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"Coca-Koller" and the discovery of local anesthesia

by Diana Bradley, Staff Writer | March 16, 2012
From the March 2012 issue of HealthCare Business News magazine

But Koller’s dream to obtain an academic career in Vienna, with a position in the hospital’s eye department, was never realized. In 1885, after being called an “impudent Jew” by colleague Fritz Zinner, Koller responded with a face-slapping. This led to an illegal duel with sabers, which left Zinner with two deep cuts, while Koller walked away unharmed. Forced to emigrate, New York eventually became Koller’s new home in 1888, where he set up a successful practice as an ophthalmologist. Four years later, he discovered the use of subconjunctival cocaine in eye surgery, refining his technique – particularly in the areas of cataract surgery and procedures involving the iris.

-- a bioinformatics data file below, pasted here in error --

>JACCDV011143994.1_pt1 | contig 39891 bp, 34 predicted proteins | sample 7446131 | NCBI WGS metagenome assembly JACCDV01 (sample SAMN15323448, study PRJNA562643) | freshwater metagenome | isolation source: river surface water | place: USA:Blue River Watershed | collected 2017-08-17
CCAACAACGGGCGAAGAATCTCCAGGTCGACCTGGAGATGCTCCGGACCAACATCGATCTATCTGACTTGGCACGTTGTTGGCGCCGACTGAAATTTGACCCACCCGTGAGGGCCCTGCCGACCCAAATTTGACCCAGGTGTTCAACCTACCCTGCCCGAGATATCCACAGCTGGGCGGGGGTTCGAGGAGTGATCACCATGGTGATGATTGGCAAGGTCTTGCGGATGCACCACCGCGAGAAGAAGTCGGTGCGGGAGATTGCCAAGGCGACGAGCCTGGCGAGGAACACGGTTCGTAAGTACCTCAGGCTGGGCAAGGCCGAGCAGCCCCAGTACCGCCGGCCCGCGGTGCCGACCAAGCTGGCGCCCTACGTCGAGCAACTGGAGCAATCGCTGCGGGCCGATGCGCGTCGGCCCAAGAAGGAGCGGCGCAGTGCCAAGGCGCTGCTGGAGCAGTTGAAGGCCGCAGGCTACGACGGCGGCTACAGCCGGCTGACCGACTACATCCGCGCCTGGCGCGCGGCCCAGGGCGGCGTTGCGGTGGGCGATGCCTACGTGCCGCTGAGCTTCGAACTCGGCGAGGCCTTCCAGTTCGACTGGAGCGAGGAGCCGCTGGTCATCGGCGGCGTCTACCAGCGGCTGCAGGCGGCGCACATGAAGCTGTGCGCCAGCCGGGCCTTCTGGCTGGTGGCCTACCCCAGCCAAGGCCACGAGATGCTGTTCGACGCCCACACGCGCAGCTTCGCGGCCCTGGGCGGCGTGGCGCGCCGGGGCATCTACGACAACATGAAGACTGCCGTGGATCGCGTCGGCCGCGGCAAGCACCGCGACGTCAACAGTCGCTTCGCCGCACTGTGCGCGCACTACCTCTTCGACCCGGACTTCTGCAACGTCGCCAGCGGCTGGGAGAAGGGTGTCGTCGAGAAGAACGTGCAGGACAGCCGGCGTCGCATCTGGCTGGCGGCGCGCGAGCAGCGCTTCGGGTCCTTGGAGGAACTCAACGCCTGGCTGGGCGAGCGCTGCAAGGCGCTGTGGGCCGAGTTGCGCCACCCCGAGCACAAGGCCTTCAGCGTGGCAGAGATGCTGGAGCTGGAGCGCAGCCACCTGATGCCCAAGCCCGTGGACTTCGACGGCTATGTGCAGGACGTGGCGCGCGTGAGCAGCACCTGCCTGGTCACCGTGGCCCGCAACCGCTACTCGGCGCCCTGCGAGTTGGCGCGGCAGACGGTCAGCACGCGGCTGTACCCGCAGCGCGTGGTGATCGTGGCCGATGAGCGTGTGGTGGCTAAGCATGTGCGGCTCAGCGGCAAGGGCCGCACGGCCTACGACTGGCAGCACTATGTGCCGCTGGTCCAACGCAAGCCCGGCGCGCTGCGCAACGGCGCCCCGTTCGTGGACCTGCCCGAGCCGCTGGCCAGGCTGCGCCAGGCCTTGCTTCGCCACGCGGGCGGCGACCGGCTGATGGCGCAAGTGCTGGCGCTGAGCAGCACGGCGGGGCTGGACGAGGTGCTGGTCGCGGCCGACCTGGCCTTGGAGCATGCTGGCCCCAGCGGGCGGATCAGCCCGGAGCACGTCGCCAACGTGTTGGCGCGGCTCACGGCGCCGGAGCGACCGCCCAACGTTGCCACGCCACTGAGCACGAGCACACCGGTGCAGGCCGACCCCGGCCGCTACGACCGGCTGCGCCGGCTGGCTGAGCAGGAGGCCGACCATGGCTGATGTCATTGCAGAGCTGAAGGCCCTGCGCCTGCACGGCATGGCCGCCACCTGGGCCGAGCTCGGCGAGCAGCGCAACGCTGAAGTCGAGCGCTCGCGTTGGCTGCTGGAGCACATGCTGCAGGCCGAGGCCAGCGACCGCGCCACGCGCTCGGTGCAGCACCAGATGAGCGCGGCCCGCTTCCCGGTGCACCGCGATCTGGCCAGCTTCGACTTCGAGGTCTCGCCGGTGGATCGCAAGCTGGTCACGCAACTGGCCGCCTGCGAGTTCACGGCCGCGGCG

In his lifetime, Koller received a number of distinctions. He was nominated several times for the Nobel Prize in Physiology and Medicine. In 1922, Koller became the first ophthalmologist to receive the American Ophthalmological Society’s Lucien Howe Medal. It was even speculated in Derek Vail’s biography of Howe that the award might have been established specifically to honor Koller’s work. Further to this, the Austrian Academy of Cosmetic Surgery initiated the Karl Koller Award to be presented for outstanding contributions in the field of local anesthesia. Because of Koller’s work, pharmaceutical companies thrived by marketing cocaine and later, safer local anesthetics like Novocain and Xylocaine.

Koller died on March 21, 1944 in New York, N.Y. he was 86.

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